My name is Birgit O’Connor. I was born in Hamburg Germany and came to the United States when I was 10 months old. My father was a master lithographer and my mother was a housewife and an amazing photographer. One uncle of mine in Germany was a gold medal watercolorist and another aunt here in the states was a graphic designer and watercolorist, so I guess you could say it runs in my blood.
I was an only child and never felt that I was very good at academics, but excelled with painting, arts and crafts, not to say better than anyone else, only what I was best at. Even with all of the creativeness that runs in my family, watercolor always eluded me.
After the birth of my first son, I would stay up late at night and do pointillism paintings of animals, which helped me with perspective. At times, I would try to pick up watercolor again but had no idea why my color was muddy, and the brush didn’t do what I wanted and why I couldn’t get that luminous stacking of color and transparency that I wanted.
So then I would try for awhile and then move on to something else, pastel pencils, (which really helped me with color) oils (but thought they were too thick and pasty) and then for awhile I created a line of children’s tee shirts with cute teddy bears and animals, then designed rubber stamps for a company, and always still wanting to figure out how to do watercolor.
At that time, there were no workshops, and the books were more academic than intuitive. DVD’s weren’t available, but there was Tom Lynch and Bob Ross, which I enjoyed. I tried one college class where the instructor placed a teddy bear and a vacuum cleaner in the middle of the room and said ok paint that – needless to say, that didn’t help, nor did I go back. The light bulb moment came when one artist said to make a color chart, which I did and was then mesmerized by the clarity of color I could get.
I just continued to do what I loved but never thought I could be a professional watercolorist. In fact, when I went to a local showing of watercolor paintings, I mentioned to a lady that I was starting watercolors, and she said, don’t even bother, the only ones that should do watercolor are geniuses and children.
Then others during that same period of time, other artists, told me how I would never make it as an artist, because I did not have the education or degree (as if that really makes you an artist). Then I would join some groups, but found that many times they could be a bit cliquey, so I retreated to my studio to paint and explore.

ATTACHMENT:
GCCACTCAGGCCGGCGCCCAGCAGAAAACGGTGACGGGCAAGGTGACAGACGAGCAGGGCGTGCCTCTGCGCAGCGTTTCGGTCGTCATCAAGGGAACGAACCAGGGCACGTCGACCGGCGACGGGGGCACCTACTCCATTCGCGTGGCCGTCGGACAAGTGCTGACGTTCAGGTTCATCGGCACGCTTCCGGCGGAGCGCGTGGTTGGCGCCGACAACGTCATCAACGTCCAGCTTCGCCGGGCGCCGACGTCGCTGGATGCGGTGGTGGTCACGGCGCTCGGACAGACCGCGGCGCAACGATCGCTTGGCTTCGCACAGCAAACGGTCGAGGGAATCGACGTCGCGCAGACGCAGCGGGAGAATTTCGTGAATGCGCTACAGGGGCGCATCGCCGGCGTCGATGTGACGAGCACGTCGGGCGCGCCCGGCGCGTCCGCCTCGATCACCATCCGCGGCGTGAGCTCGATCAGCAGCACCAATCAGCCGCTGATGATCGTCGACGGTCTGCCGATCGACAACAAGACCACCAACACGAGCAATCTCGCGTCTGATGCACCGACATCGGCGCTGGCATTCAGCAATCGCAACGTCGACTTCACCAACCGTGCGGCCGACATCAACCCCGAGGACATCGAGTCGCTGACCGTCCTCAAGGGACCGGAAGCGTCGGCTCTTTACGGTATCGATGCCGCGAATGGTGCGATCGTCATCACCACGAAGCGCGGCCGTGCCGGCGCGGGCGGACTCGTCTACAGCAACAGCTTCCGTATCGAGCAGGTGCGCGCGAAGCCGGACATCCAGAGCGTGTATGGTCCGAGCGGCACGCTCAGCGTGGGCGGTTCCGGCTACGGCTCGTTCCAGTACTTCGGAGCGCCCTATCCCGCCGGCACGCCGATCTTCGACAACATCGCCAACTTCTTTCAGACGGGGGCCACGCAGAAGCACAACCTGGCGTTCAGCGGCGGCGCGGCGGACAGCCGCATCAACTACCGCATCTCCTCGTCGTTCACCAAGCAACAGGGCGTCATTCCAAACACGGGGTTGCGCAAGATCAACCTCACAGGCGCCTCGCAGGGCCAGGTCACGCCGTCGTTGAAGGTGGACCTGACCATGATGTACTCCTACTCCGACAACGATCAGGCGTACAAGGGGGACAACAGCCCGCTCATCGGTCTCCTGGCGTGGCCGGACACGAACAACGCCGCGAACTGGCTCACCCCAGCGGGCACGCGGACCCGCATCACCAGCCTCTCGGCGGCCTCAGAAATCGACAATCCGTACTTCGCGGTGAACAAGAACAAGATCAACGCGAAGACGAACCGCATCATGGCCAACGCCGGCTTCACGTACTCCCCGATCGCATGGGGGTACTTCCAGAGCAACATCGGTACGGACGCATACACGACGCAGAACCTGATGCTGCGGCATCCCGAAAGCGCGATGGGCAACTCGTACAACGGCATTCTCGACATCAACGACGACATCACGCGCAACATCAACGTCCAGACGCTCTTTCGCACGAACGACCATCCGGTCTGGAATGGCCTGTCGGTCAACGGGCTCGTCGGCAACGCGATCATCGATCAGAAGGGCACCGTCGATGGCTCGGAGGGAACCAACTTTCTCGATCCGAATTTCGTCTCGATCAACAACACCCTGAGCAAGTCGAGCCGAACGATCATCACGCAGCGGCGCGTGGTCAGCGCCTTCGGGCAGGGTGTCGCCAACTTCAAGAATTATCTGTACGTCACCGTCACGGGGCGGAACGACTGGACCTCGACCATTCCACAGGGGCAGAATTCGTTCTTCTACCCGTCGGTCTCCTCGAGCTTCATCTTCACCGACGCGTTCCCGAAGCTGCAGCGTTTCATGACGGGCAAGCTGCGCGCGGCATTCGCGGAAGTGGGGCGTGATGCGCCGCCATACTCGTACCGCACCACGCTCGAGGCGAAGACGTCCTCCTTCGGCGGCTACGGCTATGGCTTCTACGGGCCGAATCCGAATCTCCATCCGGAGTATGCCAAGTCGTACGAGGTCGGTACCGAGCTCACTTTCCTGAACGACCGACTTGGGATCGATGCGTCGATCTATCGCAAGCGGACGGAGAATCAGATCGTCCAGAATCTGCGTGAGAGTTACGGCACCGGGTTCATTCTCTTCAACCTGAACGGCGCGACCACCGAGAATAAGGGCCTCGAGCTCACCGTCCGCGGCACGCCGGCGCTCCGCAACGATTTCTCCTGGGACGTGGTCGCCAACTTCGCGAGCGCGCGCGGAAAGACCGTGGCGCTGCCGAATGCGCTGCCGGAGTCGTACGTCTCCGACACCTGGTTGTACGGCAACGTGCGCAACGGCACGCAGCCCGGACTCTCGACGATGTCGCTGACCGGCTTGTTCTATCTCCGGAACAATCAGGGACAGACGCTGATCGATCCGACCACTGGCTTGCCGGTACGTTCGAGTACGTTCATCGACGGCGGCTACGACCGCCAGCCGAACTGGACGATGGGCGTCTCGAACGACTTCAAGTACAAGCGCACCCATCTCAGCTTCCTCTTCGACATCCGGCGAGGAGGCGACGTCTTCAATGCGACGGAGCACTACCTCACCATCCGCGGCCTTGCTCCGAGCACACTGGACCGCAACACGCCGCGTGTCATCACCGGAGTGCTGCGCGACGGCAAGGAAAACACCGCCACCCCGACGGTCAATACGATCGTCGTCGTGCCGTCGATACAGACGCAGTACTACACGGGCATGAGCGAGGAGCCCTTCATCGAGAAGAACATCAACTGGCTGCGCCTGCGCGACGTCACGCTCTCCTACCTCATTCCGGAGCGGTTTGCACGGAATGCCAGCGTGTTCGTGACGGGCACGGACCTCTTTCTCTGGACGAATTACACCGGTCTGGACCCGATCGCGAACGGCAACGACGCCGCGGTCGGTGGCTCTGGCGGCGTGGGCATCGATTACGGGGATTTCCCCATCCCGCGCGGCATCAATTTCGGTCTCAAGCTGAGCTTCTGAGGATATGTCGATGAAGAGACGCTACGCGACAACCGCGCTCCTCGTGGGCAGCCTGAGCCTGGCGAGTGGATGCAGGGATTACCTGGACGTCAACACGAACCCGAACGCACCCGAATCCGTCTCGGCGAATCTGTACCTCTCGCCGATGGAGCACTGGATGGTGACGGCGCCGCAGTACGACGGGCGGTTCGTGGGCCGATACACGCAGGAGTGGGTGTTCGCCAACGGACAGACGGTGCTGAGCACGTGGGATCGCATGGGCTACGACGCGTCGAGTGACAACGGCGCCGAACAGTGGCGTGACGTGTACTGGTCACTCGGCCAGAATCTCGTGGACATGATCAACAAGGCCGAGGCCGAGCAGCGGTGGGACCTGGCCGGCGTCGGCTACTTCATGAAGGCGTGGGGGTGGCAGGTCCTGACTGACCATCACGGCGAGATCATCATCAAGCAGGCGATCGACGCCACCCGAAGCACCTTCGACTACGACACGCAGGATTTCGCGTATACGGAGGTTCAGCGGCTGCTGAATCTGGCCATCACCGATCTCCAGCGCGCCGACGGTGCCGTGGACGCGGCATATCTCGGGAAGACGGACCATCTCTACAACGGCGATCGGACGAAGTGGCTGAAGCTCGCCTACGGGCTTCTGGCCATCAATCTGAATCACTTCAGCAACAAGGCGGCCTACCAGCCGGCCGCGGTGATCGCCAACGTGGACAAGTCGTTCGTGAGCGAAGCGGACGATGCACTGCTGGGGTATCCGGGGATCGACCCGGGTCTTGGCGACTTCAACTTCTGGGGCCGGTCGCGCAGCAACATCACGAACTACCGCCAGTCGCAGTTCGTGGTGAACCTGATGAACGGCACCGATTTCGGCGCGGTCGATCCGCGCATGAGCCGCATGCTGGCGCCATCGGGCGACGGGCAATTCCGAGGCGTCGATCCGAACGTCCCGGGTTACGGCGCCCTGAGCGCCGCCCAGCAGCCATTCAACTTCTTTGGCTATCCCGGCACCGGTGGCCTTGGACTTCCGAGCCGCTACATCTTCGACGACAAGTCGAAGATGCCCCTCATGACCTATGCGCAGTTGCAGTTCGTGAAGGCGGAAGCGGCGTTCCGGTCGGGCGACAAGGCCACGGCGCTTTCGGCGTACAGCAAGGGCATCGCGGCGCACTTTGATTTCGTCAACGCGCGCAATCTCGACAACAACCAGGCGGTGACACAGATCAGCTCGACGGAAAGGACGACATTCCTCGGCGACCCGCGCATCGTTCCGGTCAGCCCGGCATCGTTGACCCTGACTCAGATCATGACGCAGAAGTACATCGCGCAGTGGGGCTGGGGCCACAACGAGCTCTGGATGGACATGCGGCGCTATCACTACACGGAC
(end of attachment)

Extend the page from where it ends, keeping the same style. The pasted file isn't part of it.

I really was pretty content to paint for myself but silly me I got a parking ticket, and my husband suggested that I show my work to pay for the ticket. To me that was a horrible thought. I gathered my evidence to fight the ticket, but the idea of going in front of a judge just made my stomach turn.
So, with both of those horrible options, I went to the next town over to ask if I could show my work in a small café on the beach which they were happy to do. From there, my paintings sold, I was offered a one-woman show in Hong Kong, and articles were starting to be written about my work.
When I first started showing my paintings, they were small in size, of local landscapes. Then, as I evolved, my paintings increased in size and my subject changed to florals, then later into more abstracted florals and even larger sizes that would take up entire walls. During this time, I experimented with paper and learned about the sizing and how it affected the results that I was looking for and found that the brushes I used made all the difference in the world.
Depending on the type of painting style that I want to create that will determine the materials I use. For instance, for my floral paintings I like natural white Arches paper 300 lb, along with natural, and (round) sable synthetic blend brushes. The watercolors I use are mostly Winsor & Newton and Daniel Smith watercolors. Then again, for looser landscapes, I like Fabriano 300lb paper and the same color brands with a synthetic flat brush along with (round) squirrel brushes.
I’ve also developed new e-courses that are available in non-interactive and interactive sessions (see below for coupon code!) which allow students to connect with me personally and navigate through this challenging medium of watercolor to find their own creativity, build confidence and be successful
For anyone just starting out, don’t let your fear get in the way. Don’t try to be perfect or you can hold yourself back. Try to think of every painting as an experiment and allow yourself to make those mistakes. And remember, it is the journey, not always the destination.Recommended10 recommendationsPublished in